Medical interest in the Humanization of Space centres around two main areas - the consequences, hazards, and adaptations to be made by the human organism to the new conditions ion the one hand, and industrial applications in the production of new treatments and therapies. In the early days, before any living organisms - apart from some highly secret Soviet dogs sent aloft in sounding rockets - had experienced spaceflight, there was no knowledge in the west, and much apprehension, about the capacity of humans to withstand the high G forces (acceleration), or weightlessness entailed in rocket trips to orbit. Some medical authorities felt that high acceleration would cause cardiac arrest, or coma, while the rapid arrival at micro-gravity was expected to lead to heart failure, and in the case of one authority, blindness due to loss of lubrication from the eye-socket. To answer these unknown, tele-instrumentation of animals, and then humans, was essential and led to considerable advances in medical technology.
In the event, these dire scenarios failed to materialise. The main issues to date can be
divided into those of short duration flights, such as in the Mercury, Gemini, Vostok, Apollo, and early
Soyuz flights, of less than 30 days' duration, and the longer space station flights on Skylab,
Salyut, and Mir. The first and major problem encountered in these short flights was that of
"Space sickness". This occurs from an absence of stimulation to the semi-circular canals - the
organs of balance inside the inner ear. These enable a cat, for example, to land on its feet,
and a human to walk upright; when overstimulated, they cause sea-sickness, and the re-cycling of
Chinese dinners at fairgrounds! Thus, in some ways, space sickness is a mirror image of motion
sickness. About 40% of subjects experience this problem, usually as a form of exhaustion and
nausea rather than outright vomiting. It lasts from 1 to 5 days, and training in centrifuges
helps to identify the worst potential sufferers, and offers some prophylaxis. As we have seen, it has not
prevented some pretty fancy footwork by Shuttle astronauts within hours of lift-off. Various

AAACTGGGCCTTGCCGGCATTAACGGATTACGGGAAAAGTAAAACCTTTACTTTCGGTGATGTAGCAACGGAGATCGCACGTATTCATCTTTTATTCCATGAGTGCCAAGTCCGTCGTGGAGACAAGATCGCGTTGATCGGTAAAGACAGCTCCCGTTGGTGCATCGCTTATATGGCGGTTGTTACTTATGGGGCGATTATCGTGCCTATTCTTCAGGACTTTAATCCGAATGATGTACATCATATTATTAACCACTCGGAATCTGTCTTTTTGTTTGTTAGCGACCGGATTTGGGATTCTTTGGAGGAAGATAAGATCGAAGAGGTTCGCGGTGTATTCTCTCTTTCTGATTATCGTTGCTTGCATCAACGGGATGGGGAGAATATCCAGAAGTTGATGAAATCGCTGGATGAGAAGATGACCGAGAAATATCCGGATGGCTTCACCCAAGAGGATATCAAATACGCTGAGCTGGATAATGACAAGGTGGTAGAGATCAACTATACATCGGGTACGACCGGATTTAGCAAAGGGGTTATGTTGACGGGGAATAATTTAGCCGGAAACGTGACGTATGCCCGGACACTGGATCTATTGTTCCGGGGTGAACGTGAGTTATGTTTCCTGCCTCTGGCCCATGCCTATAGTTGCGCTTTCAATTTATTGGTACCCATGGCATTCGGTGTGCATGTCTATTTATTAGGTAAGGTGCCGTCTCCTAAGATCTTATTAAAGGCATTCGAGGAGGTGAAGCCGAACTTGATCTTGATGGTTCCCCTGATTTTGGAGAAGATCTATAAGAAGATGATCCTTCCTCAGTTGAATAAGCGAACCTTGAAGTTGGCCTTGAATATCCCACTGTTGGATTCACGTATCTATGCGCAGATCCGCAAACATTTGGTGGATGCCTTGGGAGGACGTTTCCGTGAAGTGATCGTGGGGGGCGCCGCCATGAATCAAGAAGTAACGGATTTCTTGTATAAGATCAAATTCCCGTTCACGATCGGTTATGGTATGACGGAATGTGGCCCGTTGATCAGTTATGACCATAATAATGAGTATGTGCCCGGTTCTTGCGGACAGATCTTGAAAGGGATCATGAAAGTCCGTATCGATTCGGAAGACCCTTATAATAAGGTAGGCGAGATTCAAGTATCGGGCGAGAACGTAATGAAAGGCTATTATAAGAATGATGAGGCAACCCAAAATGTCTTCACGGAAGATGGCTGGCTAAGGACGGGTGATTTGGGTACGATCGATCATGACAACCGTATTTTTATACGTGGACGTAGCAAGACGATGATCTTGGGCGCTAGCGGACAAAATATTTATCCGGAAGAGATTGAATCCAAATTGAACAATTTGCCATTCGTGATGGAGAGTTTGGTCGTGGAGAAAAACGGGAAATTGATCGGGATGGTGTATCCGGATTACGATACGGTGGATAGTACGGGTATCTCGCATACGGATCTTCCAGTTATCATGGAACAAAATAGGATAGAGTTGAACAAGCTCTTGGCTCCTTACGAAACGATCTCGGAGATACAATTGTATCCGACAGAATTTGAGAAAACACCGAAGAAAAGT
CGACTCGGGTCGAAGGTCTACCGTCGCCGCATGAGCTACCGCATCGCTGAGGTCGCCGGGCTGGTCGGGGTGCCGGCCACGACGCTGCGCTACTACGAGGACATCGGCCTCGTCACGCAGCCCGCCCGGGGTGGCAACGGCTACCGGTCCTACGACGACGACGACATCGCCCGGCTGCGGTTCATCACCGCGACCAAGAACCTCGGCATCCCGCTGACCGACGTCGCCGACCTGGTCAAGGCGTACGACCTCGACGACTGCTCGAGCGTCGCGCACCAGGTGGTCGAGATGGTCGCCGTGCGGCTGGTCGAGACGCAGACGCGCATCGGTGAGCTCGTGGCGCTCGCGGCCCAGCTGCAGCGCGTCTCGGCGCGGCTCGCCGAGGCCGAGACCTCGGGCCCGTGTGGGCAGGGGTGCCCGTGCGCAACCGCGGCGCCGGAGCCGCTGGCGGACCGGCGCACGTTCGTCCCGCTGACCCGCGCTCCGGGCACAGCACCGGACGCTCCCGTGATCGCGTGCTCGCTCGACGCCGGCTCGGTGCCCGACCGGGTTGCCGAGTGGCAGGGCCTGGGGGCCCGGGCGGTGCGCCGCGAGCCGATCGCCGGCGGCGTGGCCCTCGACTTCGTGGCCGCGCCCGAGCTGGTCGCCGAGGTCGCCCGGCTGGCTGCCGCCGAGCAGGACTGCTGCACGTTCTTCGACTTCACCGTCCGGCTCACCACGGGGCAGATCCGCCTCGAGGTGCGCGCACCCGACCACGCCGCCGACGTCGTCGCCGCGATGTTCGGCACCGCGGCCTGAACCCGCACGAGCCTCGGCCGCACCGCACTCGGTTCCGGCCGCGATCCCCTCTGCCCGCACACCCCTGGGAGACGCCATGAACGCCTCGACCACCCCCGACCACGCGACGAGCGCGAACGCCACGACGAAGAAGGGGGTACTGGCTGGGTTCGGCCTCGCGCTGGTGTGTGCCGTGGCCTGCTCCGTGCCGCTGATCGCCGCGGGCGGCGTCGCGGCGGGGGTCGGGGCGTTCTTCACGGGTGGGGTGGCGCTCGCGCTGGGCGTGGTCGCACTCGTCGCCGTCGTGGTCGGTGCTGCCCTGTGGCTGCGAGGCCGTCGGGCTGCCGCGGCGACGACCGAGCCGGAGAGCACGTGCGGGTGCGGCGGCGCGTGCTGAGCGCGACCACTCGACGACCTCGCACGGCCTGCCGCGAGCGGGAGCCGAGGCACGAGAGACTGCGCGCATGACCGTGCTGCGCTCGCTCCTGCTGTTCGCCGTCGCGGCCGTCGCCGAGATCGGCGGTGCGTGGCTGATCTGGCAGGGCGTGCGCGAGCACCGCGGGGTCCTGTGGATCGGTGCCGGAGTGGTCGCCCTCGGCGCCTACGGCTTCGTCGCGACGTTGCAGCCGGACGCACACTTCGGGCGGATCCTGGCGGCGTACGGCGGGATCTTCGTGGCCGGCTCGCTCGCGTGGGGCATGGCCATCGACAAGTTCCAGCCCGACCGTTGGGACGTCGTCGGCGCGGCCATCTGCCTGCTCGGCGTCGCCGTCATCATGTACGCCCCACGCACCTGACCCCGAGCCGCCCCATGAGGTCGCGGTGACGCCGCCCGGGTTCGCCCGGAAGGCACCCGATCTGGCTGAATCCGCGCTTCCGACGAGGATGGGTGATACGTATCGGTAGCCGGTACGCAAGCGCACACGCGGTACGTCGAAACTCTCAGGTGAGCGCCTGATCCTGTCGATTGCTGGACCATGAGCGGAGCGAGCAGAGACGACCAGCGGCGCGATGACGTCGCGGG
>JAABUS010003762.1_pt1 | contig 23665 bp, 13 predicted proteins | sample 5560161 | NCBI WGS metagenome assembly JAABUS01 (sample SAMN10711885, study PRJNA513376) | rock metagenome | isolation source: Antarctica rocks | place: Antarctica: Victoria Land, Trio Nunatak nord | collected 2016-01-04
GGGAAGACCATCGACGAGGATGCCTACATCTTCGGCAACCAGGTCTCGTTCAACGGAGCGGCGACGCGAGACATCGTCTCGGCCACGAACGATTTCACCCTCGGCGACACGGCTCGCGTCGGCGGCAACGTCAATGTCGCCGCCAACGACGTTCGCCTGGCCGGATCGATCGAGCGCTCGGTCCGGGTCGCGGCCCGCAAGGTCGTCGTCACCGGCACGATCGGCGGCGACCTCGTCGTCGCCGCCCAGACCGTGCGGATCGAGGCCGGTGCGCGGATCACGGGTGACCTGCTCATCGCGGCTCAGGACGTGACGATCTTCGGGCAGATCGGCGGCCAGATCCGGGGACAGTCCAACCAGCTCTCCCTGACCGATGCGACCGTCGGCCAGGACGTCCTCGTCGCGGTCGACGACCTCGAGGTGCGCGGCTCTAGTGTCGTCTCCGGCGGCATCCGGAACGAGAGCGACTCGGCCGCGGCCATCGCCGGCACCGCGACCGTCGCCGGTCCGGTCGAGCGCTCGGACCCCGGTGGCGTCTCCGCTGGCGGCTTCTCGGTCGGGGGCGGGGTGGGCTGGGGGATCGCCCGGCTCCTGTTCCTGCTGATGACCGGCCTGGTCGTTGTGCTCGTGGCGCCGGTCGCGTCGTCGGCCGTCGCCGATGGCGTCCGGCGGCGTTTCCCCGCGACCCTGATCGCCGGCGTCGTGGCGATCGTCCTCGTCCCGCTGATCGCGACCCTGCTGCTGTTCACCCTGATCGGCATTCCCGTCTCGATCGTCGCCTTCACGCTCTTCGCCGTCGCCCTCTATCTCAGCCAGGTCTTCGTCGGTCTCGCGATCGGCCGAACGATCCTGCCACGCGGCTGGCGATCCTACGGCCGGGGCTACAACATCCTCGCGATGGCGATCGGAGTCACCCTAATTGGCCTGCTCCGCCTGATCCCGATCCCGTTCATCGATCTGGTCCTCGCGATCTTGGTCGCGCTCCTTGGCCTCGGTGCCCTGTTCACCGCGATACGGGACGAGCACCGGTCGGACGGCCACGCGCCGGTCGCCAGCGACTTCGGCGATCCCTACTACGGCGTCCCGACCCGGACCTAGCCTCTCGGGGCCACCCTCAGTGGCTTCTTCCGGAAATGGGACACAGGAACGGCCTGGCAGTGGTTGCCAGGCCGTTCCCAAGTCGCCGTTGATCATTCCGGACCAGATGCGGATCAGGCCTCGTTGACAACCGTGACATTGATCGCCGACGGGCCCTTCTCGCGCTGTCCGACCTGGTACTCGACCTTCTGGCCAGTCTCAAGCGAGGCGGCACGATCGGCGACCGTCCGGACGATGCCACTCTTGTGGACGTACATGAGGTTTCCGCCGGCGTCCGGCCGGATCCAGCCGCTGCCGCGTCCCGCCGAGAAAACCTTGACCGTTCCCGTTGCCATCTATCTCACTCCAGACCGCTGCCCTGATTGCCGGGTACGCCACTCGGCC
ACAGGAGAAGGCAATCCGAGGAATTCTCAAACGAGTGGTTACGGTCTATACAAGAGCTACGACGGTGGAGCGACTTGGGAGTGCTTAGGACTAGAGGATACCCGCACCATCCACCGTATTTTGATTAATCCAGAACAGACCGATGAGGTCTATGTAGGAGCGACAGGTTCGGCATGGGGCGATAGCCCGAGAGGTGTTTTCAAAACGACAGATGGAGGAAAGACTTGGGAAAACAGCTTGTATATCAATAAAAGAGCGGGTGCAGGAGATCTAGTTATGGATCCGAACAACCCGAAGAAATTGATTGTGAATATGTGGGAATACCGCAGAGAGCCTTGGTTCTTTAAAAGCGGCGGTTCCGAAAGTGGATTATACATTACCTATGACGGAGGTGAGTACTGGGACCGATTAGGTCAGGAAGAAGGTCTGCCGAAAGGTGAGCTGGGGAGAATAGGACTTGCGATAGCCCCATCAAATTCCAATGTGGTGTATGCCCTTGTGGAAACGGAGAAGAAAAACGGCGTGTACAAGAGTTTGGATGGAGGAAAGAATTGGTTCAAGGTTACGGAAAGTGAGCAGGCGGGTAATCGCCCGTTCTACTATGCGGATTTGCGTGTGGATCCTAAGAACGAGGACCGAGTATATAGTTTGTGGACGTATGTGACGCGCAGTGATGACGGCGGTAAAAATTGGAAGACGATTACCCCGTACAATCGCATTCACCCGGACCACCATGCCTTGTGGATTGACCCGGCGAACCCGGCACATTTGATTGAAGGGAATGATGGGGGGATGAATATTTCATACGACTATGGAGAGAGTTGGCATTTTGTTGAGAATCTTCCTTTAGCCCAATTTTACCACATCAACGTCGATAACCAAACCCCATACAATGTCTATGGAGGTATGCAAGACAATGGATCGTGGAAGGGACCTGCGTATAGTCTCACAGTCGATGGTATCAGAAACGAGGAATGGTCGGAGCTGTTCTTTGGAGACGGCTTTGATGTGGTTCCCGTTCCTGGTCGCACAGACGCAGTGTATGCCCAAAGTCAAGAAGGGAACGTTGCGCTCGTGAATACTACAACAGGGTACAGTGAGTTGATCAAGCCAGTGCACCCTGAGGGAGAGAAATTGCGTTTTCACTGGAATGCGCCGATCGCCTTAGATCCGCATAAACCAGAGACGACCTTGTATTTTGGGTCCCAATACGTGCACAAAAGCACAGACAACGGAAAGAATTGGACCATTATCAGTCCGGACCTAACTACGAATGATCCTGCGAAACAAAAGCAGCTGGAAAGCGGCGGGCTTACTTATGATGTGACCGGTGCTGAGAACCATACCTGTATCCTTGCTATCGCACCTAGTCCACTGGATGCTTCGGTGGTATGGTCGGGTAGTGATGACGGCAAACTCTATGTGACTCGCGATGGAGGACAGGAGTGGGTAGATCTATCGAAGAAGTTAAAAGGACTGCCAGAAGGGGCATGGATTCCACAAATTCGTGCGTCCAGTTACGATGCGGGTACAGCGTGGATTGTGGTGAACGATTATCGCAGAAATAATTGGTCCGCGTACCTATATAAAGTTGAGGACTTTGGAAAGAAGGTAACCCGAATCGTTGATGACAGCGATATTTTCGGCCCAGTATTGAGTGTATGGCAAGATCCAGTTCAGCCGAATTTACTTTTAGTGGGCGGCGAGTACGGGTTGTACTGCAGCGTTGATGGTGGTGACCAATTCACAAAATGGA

treatments have and are being evaluated, ranging from drugs like cinnarizine to mental
techniques such as Yoga. Adaptation takes place by bringing into play two other senses that help us in
orientation - touch or propriception, in which we ascribe an arbitrary ground to the perceived surface
beneath our feet, and sight. The brain seems to impose a set of co-ordinates upon its
surroundings; upon entering another docked spacecraft, there is frequently a recrudescence of
the space-sickness until the new habitat becomes familiar. The increase in the use of sight has
an interesting and, for astronomers , a welcome side-effect. Several astronauts have noted an
ability to pick up objects on Earth which,. theoretically well beyond their powers of resolution - for
example, planes' vapour trails, and ships' engine wakes - as the song has it; "I can see for
miles and miles and miles". This bodes well for future tourists, who will enjoy God's eye views of
The longer term effects of spaceflight came to light with the era of space stations., Skylab, Salyut, and Mir, and, with the tendency of 5-6 month stints by multinational crews on Mir, are being studied on both sexes and people of varying ages - 30 to55, and origins, including Americans and Europeans. The main areas involved are the heart and circulation, muscles, and skeleton. Over the first 6 weeks, the heart, subjected to micro-gravity, learns to work less hard, and eventually, reduces to one-third normal size - a testament to the remorseless struggle gravity imposes upon us. Fluids have a tendency to recycle from the legs to the "upper" regions of the body, resulting in a feeling of fullness in the head, and increased cycling of water and salts.